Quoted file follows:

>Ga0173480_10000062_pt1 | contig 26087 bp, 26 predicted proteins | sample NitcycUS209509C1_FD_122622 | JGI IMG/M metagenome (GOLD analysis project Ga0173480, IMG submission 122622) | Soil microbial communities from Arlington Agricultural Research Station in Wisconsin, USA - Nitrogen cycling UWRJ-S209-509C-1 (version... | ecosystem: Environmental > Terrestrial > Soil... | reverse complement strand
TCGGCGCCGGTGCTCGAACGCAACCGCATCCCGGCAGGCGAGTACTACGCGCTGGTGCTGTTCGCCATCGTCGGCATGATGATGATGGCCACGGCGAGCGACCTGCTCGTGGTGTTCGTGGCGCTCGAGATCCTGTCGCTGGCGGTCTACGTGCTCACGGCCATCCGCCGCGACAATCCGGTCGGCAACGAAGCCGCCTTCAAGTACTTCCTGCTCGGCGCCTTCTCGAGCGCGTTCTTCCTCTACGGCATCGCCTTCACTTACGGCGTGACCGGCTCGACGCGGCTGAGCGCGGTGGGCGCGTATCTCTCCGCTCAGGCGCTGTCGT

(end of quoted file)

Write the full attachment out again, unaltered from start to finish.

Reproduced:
>Ga0173480_10000062_pt1 | contig 26087 bp, 26 predicted proteins | sample NitcycUS209509C1_FD_122622 | JGI IMG/M metagenome (GOLD analysis project Ga0173480, IMG submission 122622) | Soil microbial communities from Arlington Agricultural Research Station in Wisconsin, USA - Nitrogen cycling UWRJ-S209-509C-1 (version... | ecosystem: Environmental > Terrestrial > Soil... | reverse complement strand
TCGGCGCCGGTGCTCGAACGCAACCGCATCCCGGCAGGCGAGTACTACGCGCTGGTGCTGTTCGCCATCGTCGGCATGATGATGATGGCCACGGCGAGCGACCTGCTCGTGGTGTTCGTGGCGCTCGAGATCCTGTCGCTGGCGGTCTACGTGCTCACGGCCATCCGCCGCGACAATCCGGTCGGCAACGAAGCCGCCTTCAAGTACTTCCTGCTCGGCGCCTTCTCGAGCGCGTTCTTCCTCTACGGCATCGCCTTCACTTACGGCGTGACCGGCTCGACGCGGCTGAGCGCGGTGGGCGCGTATCTCTCCGCTCAGGCGCTGTCGT